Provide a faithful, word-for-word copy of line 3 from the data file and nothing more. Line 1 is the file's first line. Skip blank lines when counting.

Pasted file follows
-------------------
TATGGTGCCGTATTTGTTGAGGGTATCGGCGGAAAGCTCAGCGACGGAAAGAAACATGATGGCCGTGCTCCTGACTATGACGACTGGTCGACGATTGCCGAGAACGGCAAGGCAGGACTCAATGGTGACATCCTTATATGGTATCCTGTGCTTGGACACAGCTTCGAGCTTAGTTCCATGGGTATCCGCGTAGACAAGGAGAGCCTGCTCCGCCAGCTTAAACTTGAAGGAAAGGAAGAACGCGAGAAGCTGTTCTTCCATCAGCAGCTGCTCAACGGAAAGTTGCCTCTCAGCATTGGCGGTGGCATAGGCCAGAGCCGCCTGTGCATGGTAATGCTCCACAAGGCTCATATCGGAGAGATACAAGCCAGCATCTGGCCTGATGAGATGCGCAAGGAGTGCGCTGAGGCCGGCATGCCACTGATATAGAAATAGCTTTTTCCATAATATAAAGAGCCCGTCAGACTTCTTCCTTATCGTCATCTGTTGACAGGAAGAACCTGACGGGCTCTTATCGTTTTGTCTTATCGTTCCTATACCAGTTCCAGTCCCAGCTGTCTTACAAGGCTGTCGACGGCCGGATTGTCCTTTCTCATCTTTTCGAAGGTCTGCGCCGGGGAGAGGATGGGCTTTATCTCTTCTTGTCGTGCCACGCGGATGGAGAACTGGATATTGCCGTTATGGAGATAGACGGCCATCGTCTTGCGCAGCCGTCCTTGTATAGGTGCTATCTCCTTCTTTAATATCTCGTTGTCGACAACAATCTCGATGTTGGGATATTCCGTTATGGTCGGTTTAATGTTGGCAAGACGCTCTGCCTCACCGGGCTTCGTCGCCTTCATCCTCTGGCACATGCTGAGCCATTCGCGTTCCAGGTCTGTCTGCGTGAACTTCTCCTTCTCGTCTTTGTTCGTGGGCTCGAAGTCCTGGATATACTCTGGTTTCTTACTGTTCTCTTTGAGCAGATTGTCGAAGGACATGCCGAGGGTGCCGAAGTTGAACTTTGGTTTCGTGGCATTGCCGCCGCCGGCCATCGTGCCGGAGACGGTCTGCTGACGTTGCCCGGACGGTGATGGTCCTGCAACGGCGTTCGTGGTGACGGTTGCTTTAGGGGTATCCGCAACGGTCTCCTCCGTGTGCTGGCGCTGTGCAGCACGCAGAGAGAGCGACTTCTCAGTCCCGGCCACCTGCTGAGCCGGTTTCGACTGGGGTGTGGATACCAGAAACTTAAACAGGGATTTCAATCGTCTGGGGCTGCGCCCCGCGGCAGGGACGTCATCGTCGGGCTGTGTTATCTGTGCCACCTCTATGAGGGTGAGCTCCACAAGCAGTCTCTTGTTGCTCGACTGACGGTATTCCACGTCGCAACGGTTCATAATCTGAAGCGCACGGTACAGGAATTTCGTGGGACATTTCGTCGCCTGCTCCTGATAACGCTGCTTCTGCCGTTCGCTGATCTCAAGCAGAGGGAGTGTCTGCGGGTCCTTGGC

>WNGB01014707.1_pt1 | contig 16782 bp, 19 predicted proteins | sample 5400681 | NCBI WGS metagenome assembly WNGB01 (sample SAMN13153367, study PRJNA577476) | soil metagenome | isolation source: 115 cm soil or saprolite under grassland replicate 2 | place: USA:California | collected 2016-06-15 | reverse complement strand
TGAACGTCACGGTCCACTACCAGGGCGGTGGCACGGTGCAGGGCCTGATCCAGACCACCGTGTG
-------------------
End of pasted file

TGAACGTCACGGTCCACTACCAGGGCGGTGGCACGGTGCAGGGCCTGATCCAGACCACCGTGTG